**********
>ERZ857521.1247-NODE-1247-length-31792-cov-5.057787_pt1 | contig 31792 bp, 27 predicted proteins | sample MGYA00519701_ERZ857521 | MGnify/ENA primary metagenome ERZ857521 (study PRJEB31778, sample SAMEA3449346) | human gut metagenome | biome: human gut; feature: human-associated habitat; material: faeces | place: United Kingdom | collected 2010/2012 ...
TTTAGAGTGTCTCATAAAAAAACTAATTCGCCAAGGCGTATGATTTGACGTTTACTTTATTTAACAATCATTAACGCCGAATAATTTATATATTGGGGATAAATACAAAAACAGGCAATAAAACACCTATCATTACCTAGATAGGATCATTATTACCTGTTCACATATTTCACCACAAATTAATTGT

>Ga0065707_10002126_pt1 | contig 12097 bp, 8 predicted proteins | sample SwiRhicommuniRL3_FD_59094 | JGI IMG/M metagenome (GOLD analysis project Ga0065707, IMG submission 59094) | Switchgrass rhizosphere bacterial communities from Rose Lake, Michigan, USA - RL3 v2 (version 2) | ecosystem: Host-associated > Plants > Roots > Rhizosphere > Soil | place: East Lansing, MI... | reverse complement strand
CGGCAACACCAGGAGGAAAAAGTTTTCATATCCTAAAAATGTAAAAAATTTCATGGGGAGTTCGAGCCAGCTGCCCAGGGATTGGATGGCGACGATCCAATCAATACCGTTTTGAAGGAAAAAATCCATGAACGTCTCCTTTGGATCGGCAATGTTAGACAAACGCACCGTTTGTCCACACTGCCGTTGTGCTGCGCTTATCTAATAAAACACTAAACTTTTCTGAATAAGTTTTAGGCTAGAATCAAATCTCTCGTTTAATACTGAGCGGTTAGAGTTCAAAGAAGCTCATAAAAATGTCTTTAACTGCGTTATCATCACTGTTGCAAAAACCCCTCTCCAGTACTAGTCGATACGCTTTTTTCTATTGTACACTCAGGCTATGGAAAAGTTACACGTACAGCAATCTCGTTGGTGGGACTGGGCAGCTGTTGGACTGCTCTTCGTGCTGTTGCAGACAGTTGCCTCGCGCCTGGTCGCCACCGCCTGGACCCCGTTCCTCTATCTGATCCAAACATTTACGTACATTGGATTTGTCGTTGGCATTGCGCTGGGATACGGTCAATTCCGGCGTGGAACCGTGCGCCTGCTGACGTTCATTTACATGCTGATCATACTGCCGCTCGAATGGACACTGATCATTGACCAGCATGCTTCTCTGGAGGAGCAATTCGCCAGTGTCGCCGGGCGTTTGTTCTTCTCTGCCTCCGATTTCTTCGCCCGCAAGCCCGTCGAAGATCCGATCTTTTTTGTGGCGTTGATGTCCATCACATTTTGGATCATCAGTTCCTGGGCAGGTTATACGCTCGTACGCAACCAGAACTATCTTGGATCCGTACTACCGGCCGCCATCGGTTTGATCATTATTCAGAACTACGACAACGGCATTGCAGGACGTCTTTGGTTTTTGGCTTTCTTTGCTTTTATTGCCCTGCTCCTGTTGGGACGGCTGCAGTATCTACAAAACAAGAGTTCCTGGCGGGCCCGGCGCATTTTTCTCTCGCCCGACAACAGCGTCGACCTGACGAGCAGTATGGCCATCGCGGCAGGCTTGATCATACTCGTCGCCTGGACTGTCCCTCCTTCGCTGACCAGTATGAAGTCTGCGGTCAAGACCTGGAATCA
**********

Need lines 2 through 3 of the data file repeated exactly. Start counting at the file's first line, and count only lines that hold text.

TTTAGAGTGTCTCATAAAAAAACTAATTCGCCAAGGCGTATGATTTGACGTTTACTTTATTTAACAATCATTAACGCCGAATAATTTATATATTGGGGATAAATACAAAAACAGGCAATAAAACACCTATCATTACCTAGATAGGATCATTATTACCTGTTCACATATTTCACCACAAATTAATTGT

>Ga0065707_10002126_pt1 | contig 12097 bp, 8 predicted proteins | sample SwiRhicommuniRL3_FD_59094 | JGI IMG/M metagenome (GOLD analysis project Ga0065707, IMG submission 59094) | Switchgrass rhizosphere bacterial communities from Rose Lake, Michigan, USA - RL3 v2 (version 2) | ecosystem: Host-associated > Plants > Roots > Rhizosphere > Soil | place: East Lansing, MI... | reverse complement strand